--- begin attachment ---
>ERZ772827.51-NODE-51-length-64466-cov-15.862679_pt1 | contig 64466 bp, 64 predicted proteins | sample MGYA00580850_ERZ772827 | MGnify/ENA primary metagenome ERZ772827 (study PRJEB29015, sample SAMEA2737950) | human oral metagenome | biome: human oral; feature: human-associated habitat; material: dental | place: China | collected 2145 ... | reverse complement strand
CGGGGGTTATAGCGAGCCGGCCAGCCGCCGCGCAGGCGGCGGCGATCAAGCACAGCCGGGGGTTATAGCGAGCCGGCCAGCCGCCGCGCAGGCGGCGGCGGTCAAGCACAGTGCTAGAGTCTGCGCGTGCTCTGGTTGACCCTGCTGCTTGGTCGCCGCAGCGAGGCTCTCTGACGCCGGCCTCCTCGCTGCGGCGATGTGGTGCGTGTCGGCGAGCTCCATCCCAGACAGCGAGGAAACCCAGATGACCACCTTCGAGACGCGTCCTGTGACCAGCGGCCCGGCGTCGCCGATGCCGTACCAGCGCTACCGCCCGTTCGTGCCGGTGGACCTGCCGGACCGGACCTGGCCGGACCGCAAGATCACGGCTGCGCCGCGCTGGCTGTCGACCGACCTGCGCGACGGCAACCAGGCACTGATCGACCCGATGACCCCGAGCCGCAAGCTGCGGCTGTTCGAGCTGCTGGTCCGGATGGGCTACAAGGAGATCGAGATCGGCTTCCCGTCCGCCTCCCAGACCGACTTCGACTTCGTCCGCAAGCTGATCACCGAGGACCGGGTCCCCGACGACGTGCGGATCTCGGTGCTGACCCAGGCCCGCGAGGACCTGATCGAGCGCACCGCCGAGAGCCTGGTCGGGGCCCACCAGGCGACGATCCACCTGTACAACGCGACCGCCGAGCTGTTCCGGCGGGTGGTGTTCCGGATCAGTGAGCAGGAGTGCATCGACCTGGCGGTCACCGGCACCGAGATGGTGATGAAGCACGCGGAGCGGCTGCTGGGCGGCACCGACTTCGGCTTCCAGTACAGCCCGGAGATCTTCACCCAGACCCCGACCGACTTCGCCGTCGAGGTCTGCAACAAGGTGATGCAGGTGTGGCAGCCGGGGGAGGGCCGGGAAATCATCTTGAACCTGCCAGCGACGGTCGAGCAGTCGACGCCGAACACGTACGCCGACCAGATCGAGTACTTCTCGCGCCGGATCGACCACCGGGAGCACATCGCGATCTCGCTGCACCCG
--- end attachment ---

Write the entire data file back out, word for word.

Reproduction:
>ERZ772827.51-NODE-51-length-64466-cov-15.862679_pt1 | contig 64466 bp, 64 predicted proteins | sample MGYA00580850_ERZ772827 | MGnify/ENA primary metagenome ERZ772827 (study PRJEB29015, sample SAMEA2737950) | human oral metagenome | biome: human oral; feature: human-associated habitat; material: dental | place: China | collected 2145 ... | reverse complement strand
CGGGGGTTATAGCGAGCCGGCCAGCCGCCGCGCAGGCGGCGGCGATCAAGCACAGCCGGGGGTTATAGCGAGCCGGCCAGCCGCCGCGCAGGCGGCGGCGGTCAAGCACAGTGCTAGAGTCTGCGCGTGCTCTGGTTGACCCTGCTGCTTGGTCGCCGCAGCGAGGCTCTCTGACGCCGGCCTCCTCGCTGCGGCGATGTGGTGCGTGTCGGCGAGCTCCATCCCAGACAGCGAGGAAACCCAGATGACCACCTTCGAGACGCGTCCTGTGACCAGCGGCCCGGCGTCGCCGATGCCGTACCAGCGCTACCGCCCGTTCGTGCCGGTGGACCTGCCGGACCGGACCTGGCCGGACCGCAAGATCACGGCTGCGCCGCGCTGGCTGTCGACCGACCTGCGCGACGGCAACCAGGCACTGATCGACCCGATGACCCCGAGCCGCAAGCTGCGGCTGTTCGAGCTGCTGGTCCGGATGGGCTACAAGGAGATCGAGATCGGCTTCCCGTCCGCCTCCCAGACCGACTTCGACTTCGTCCGCAAGCTGATCACCGAGGACCGGGTCCCCGACGACGTGCGGATCTCGGTGCTGACCCAGGCCCGCGAGGACCTGATCGAGCGCACCGCCGAGAGCCTGGTCGGGGCCCACCAGGCGACGATCCACCTGTACAACGCGACCGCCGAGCTGTTCCGGCGGGTGGTGTTCCGGATCAGTGAGCAGGAGTGCATCGACCTGGCGGTCACCGGCACCGAGATGGTGATGAAGCACGCGGAGCGGCTGCTGGGCGGCACCGACTTCGGCTTCCAGTACAGCCCGGAGATCTTCACCCAGACCCCGACCGACTTCGCCGTCGAGGTCTGCAACAAGGTGATGCAGGTGTGGCAGCCGGGGGAGGGCCGGGAAATCATCTTGAACCTGCCAGCGACGGTCGAGCAGTCGACGCCGAACACGTACGCCGACCAGATCGAGTACTTCTCGCGCCGGATCGACCACCGGGAGCACATCGCGATCTCGCTGCACCCG